People v. Peppers

Full title: THE PEOPLE OF THE STATE OF ILLINOIS, Plaintiff-Appellee, v. BRIAN D, PEPPERS, Defendant-Appellant.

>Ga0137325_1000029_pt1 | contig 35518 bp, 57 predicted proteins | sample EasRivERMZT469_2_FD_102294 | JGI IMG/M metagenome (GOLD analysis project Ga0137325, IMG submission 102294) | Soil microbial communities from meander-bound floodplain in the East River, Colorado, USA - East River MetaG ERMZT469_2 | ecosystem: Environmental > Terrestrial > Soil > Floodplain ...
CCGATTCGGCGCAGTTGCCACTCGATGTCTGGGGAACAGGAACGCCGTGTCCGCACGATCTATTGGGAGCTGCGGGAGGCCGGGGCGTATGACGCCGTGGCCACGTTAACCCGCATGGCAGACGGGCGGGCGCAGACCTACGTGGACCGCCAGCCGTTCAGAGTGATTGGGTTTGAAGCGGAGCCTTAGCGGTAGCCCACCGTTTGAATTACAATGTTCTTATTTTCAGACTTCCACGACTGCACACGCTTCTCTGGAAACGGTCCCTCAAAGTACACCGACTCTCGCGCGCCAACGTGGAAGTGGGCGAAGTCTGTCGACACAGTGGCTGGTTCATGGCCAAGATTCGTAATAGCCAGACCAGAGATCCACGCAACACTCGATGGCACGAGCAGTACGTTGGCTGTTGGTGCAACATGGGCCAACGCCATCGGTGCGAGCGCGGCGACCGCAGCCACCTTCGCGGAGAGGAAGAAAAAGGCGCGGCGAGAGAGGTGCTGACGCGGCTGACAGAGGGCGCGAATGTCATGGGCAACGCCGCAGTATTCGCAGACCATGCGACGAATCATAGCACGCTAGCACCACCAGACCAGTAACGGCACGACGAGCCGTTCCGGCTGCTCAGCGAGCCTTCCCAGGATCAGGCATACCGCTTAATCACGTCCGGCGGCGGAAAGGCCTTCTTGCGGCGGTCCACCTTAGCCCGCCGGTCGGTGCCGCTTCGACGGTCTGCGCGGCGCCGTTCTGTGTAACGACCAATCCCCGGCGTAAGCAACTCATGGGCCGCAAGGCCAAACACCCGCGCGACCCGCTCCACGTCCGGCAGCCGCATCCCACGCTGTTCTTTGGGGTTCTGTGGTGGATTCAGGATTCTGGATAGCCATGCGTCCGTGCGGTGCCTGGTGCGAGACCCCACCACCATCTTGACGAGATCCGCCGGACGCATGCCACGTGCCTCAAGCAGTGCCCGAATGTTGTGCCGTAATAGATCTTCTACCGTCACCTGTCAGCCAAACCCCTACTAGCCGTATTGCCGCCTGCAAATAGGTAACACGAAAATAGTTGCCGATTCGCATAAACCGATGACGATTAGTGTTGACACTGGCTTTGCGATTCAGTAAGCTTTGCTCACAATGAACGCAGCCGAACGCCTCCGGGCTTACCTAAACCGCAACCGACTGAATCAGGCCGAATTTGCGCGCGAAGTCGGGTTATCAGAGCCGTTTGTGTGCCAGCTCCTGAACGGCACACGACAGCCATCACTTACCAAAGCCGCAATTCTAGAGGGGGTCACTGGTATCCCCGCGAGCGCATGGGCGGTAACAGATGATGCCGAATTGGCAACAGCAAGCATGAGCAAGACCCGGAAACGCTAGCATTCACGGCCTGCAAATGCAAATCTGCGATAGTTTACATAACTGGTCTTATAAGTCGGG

Date published: Sep 16, 2015